The result is that CPU-only decode loads all 4 cores by 30-70%, with an audible fan speed increase and CPU temp increase. GPU decode on the same movie segment keeps the CPU load way under 10% (at minimum clock speed), for sound and VLC's overlay (which can be quite heavy when compared with other media players); GPU load goes up noticeably but fan speed and GPU temp stay very low (that same GPU fan screams something awful when I run, say, Unigine Heaven on it). I have yet to do a direct measure, but last time I did a watt measurement for this system fully loaded and overclocked it pulled more than 300W at the plug (the CPU was overclocked). Judging by the temperatures it reaches now, I would guess that video playback remains under 100W in GPU decode while CPU decode is closer to 150W.
          I really need to buy a wall watt measure device, I see they are about $20. This has got me really curious.

          At least with a GPU encoder asic, I understand for streaming or screen recording, you don't want to use the CPU. Decoding, you're mostly watching a movie, so it shouldn't matter.

          I've tested the decoder a lot these last few days with my radeon rx 480, at least it seems to work fine. When I had a radeon 6850, I remember that UVD3 would often show a green bar at the bottom, fail to play the video at all, randomly crash, have lag and/or artifacts, and switching to software decode always fixed the problem. I'm not sure if it's VLC implementation or the decoder version, but everything seems to "just work" now.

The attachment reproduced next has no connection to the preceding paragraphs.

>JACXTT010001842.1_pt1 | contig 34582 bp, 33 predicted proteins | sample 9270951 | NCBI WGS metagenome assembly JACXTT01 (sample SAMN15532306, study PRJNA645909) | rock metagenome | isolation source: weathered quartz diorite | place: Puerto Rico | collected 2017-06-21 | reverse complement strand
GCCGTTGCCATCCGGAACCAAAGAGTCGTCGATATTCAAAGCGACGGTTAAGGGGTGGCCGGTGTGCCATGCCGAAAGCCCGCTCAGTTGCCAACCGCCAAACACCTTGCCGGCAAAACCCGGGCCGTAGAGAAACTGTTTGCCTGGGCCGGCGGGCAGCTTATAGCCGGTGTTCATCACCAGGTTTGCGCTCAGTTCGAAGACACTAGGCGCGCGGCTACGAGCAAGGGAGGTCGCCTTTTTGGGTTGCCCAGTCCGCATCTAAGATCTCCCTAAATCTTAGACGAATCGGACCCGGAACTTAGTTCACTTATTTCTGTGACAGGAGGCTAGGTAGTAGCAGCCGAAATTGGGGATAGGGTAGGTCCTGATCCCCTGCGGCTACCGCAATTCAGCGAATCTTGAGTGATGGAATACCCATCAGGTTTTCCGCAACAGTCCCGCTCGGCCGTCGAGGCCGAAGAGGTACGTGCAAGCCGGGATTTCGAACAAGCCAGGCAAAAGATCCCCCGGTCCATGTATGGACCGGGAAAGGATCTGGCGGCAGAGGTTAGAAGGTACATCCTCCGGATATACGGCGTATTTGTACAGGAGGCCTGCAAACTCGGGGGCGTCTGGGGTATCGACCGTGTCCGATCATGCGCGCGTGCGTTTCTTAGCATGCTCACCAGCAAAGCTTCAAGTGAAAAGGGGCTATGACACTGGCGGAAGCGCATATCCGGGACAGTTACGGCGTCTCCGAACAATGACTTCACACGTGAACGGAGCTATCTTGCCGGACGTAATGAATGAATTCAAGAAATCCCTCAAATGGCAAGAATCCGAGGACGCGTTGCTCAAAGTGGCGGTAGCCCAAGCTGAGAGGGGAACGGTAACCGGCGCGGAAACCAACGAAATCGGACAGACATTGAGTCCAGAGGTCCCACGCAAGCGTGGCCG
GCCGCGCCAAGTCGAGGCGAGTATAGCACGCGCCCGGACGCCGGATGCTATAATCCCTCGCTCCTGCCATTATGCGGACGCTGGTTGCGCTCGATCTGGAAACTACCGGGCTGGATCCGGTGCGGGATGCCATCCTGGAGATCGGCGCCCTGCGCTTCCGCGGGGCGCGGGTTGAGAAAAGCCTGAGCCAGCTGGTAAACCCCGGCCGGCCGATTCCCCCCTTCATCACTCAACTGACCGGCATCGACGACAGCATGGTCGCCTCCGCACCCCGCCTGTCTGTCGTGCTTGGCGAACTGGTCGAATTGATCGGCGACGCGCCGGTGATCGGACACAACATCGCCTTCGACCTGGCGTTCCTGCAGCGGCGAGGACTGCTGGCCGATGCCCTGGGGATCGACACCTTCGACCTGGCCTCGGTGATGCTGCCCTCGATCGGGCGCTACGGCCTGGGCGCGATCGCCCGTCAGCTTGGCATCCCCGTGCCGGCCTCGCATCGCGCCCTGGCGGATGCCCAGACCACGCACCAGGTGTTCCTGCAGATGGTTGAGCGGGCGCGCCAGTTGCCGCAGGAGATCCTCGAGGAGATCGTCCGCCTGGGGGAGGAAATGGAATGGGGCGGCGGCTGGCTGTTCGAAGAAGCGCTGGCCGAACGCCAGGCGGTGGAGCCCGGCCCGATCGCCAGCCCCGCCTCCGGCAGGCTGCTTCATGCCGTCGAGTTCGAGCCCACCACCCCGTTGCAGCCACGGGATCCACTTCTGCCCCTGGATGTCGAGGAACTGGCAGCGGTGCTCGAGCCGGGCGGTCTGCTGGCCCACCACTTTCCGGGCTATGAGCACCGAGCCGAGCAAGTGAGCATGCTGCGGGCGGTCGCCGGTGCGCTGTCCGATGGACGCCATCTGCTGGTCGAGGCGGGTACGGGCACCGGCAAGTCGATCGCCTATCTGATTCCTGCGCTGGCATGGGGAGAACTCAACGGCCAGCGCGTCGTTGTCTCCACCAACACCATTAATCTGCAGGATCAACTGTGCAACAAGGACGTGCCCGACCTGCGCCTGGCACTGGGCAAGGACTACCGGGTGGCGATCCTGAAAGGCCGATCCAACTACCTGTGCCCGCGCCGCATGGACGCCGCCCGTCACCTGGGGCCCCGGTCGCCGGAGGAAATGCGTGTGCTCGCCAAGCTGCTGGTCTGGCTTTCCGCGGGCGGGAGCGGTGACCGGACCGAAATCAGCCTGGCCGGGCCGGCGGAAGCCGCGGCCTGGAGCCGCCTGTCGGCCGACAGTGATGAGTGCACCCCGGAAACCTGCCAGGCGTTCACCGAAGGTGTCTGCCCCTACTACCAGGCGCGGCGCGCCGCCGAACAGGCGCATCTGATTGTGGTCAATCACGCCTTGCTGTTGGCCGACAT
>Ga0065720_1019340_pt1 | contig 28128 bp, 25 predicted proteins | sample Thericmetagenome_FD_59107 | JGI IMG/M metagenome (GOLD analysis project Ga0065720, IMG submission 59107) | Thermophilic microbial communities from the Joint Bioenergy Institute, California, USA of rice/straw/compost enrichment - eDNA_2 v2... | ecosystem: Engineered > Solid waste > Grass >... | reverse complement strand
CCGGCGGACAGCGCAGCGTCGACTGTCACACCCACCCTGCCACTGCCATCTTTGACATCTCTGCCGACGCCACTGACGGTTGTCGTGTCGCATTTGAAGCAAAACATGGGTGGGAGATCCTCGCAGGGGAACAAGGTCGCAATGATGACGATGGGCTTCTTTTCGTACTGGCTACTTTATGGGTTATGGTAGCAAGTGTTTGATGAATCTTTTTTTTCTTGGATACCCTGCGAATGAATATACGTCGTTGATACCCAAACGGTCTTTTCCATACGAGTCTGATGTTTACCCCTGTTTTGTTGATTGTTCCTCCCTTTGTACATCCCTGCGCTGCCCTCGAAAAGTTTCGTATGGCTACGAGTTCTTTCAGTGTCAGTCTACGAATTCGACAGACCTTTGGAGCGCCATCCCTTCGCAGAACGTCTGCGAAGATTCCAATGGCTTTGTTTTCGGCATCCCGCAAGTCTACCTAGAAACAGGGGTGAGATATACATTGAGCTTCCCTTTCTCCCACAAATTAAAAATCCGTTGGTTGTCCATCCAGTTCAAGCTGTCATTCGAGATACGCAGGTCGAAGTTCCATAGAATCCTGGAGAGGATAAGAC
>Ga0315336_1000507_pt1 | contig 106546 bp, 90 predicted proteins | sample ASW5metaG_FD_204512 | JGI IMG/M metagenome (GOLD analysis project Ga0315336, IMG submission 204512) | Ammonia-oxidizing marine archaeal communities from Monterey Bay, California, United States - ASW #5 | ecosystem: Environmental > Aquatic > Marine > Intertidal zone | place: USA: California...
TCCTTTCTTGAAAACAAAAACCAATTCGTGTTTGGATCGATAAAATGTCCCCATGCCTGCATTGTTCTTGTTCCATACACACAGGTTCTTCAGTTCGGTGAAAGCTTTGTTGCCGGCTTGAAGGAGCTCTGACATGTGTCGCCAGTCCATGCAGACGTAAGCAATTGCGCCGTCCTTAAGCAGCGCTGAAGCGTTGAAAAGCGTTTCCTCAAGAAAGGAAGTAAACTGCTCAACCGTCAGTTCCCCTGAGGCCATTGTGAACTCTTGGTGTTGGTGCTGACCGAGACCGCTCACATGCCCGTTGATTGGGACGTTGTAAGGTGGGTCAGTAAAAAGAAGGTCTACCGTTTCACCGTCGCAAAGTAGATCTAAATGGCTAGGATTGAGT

If I actually measure real power draw, I'll report back my real at-the-wall numbers.

          Comment


          • #45
            Originally posted by AndyChow View Post

            I really need to buy a wall watt measure device, I see they are about $20. This has got me really curious.

            At least with a GPU encoder asic, I understand for streaming or screen recording, you don't want to use the CPU. Decoding, you're mostly watching a movie, so it shouldn't matter.

            I've tested the decoder a lot these last few days with my radeon rx 480, at least it seems to work fine. When I had a radeon 6850, I remember that UVD3 would often show a green bar at the bottom, fail to play the video at all, randomly crash, have lag and/or artifacts, and switching to software decode always fixed the problem. I'm not sure if it's VLC implementation or the decoder version, but everything seems to "just work" now.

            If I actually measure real power draw, I'll report back my real at-the-wall numbers.
            The green corruption was a VLC bug. Actually it was a naive assumption about how the decoder pipeline worked. VLC fixed it.

            Comment


            • #46
              Originally posted by AndyChow View Post
              At least with a GPU encoder asic, I understand for streaming or screen recording, you don't want to use the CPU. Decoding, you're mostly watching a movie, so it shouldn't matter.
              Depends on whether you want to watch a movie with or without background noise - 40 less watts of extra heat to evacuate can easily make a difference in whether the fan spins fast or not.

              Comment

              Working...
              X